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Thread: Checking for spline wear 1999 R1100S

  1. #151
    Jammess jammess's Avatar
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    I think a clutch disk with an un-sprung hub is not the way to go with the flat twin BMW motor with its associated dry clutch. I came to this conclusion several years ago. You can theorize all day long about the forces at work that destroy input shaft splines but I really think a sprung clutch hub is the cure for the 1150. That and in the mean time avoid 6th gear unless you are traveling at a very high velocity.
    Jammess

    '93 R1100RSL, '10 FJR1300A
    MOA # 50714

  2. #152
    Pepperfool GSAddict's Avatar
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    Quote Originally Posted by jammess View Post
    I think a clutch disk with an un-sprung hub is not the way to go with the flat twin BMW motor with its associated dry clutch. I came to this conclusion several years ago. You can theorize all day long about the forces at work that destroy input shaft splines but I really think a sprung clutch hub is the cure for the 1150. That and in the mean time avoid 6th gear unless you are traveling at a very high velocity.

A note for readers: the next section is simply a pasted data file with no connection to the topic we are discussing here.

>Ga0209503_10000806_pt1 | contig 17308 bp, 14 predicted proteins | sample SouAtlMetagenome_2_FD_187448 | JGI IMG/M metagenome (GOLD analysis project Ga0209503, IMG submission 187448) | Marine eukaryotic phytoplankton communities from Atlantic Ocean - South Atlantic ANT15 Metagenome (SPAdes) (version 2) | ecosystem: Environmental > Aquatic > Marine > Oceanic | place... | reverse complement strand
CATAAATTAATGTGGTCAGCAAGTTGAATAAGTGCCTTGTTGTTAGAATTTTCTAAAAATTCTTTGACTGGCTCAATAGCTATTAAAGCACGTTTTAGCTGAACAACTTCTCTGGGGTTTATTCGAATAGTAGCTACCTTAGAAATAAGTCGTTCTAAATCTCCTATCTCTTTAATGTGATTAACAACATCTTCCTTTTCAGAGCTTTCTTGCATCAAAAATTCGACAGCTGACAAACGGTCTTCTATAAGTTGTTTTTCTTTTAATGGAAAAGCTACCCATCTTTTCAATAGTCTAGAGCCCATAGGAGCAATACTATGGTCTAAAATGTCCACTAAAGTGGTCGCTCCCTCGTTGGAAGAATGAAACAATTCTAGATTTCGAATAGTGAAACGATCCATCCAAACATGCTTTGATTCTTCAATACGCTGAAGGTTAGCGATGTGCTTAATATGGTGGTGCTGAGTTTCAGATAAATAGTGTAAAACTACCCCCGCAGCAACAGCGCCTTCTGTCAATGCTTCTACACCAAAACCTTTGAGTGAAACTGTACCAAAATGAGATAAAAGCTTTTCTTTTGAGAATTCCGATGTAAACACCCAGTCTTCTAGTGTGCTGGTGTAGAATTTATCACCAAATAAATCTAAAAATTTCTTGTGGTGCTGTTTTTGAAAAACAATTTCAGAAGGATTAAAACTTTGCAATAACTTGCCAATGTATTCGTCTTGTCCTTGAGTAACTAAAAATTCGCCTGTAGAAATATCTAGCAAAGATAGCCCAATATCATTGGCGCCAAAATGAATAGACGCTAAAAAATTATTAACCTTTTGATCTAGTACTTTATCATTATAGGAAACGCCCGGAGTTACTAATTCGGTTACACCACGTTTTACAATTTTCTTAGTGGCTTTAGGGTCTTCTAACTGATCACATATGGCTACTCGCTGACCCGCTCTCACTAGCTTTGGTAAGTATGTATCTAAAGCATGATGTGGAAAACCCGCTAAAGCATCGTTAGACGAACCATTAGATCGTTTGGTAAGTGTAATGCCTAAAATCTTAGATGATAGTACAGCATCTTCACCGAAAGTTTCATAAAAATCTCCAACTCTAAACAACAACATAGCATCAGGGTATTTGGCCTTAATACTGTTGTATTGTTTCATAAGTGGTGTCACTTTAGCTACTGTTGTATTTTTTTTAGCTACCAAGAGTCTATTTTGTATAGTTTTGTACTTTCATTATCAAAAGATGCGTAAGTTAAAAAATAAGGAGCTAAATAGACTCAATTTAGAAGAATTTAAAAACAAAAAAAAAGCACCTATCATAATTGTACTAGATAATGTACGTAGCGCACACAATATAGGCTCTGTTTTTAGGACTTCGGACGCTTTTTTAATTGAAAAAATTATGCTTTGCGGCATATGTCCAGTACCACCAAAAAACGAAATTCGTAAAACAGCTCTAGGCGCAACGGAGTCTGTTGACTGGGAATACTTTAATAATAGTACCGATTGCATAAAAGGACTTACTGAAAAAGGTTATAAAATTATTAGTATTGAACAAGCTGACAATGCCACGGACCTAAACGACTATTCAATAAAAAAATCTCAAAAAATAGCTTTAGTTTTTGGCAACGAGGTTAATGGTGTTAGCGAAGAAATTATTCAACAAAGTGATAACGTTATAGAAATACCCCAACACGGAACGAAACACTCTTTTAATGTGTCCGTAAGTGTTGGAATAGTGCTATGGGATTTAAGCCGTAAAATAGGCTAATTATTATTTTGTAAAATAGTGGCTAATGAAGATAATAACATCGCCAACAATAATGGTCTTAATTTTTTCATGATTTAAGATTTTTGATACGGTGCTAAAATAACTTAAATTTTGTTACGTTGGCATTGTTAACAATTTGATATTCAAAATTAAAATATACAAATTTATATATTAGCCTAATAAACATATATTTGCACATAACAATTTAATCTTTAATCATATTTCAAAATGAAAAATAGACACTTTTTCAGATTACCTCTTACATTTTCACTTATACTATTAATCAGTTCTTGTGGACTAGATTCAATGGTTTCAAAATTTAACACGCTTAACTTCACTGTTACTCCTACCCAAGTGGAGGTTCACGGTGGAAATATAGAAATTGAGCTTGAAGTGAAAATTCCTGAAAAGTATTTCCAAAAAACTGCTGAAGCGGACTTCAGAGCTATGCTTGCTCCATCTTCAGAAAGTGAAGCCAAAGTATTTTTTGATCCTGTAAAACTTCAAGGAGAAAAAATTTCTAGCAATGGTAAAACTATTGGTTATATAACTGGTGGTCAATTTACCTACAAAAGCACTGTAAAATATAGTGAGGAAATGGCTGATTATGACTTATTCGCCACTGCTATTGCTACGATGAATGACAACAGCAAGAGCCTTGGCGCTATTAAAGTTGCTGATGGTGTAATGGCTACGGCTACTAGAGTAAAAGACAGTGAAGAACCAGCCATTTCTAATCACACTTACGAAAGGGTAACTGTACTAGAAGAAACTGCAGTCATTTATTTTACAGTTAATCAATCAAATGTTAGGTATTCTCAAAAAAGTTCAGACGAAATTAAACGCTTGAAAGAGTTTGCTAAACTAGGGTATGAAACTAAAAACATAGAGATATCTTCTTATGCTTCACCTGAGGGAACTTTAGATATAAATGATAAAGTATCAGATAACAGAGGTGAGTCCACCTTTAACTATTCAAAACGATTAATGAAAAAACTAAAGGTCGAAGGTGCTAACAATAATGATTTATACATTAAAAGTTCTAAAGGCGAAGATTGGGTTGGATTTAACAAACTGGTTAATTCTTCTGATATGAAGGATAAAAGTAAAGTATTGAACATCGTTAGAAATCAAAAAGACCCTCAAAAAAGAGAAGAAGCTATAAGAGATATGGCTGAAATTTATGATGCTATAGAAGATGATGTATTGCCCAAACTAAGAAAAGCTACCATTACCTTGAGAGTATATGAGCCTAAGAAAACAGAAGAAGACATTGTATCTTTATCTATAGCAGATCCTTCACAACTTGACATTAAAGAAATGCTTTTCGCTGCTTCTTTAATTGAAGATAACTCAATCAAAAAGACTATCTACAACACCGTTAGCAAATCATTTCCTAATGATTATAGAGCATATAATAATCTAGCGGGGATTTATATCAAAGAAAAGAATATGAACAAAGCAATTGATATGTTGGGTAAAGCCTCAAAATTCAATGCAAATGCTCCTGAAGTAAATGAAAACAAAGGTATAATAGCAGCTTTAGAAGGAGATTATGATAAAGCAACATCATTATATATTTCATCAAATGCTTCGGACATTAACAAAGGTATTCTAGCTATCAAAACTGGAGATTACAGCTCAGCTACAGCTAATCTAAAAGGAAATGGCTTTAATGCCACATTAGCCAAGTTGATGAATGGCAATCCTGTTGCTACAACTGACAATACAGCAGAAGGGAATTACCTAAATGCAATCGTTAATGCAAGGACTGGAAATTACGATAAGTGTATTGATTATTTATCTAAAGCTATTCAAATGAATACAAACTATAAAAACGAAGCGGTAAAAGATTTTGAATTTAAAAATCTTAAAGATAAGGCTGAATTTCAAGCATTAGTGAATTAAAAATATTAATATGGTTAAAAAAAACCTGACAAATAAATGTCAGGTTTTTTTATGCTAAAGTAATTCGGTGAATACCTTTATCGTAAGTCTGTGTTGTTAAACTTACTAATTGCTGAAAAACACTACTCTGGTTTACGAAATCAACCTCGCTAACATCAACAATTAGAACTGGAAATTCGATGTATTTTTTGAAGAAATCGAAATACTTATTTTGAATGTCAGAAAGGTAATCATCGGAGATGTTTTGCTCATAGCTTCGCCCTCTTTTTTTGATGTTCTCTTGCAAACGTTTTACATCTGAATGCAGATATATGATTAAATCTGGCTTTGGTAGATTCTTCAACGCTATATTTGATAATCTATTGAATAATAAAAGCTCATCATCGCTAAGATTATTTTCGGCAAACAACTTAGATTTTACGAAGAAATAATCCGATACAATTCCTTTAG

You are aware that the "springs" are on the input shaft inside the transmission right?
    The damping is done there.
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  3. #153
    Registered User roger 04 rt's Avatar
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    Quote Originally Posted by jammess View Post
    I think a clutch disk with an un-sprung hub is not the way to go with the flat twin BMW motor with its associated dry clutch. I came to this conclusion several years ago. You can theorize all day long about the forces at work that destroy input shaft splines but I really think a sprung clutch hub is the cure for the 1150. That and in the mean time avoid 6th gear unless you are traveling at a very high velocity.
    While it is true that there is more torque on the input shaft in 6th than in 5th, 6th is only about 20% of WOT, and the slower you're going, the lower the torque.

    If you really want to grind on the shaft use 1st, 2nd or 3rd at WOT through 4000-7000 rpm. although the engine doesn't seem so loaded, the input shaft is experiencing 100% torque and the shaft teeth are grinding at there highest rate.

  4. #154
    Registered User R100RTurbo's Avatar
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    Non Flat Clutch Plates

    Quote Originally Posted by roger 04 rt View Post
    What does anyone think about the possibility of deformation of the metal web that connects the clutch hub to the friction plate under the following circumstances:

    --small centerline offset
    --non-flat clutch housing
    --full 70 lb.-ft. Torque load